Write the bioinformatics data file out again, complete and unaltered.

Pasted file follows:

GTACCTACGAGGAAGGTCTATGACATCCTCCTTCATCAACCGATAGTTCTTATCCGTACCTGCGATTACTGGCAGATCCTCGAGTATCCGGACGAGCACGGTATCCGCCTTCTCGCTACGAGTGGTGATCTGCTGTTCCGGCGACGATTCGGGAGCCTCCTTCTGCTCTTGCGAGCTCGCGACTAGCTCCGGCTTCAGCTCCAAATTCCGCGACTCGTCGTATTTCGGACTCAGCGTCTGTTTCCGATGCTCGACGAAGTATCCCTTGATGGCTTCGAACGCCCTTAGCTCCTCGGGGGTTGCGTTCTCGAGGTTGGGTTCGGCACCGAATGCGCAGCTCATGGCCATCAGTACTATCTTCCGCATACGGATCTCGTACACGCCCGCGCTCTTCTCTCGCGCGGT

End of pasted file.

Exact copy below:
GTACCTACGAGGAAGGTCTATGACATCCTCCTTCATCAACCGATAGTTCTTATCCGTACCTGCGATTACTGGCAGATCCTCGAGTATCCGGACGAGCACGGTATCCGCCTTCTCGCTACGAGTGGTGATCTGCTGTTCCGGCGACGATTCGGGAGCCTCCTTCTGCTCTTGCGAGCTCGCGACTAGCTCCGGCTTCAGCTCCAAATTCCGCGACTCGTCGTATTTCGGACTCAGCGTCTGTTTCCGATGCTCGACGAAGTATCCCTTGATGGCTTCGAACGCCCTTAGCTCCTCGGGGGTTGCGTTCTCGAGGTTGGGTTCGGCACCGAATGCGCAGCTCATGGCCATCAGTACTATCTTCCGCATACGGATCTCGTACACGCCCGCGCTCTTCTCTCGCGCGGT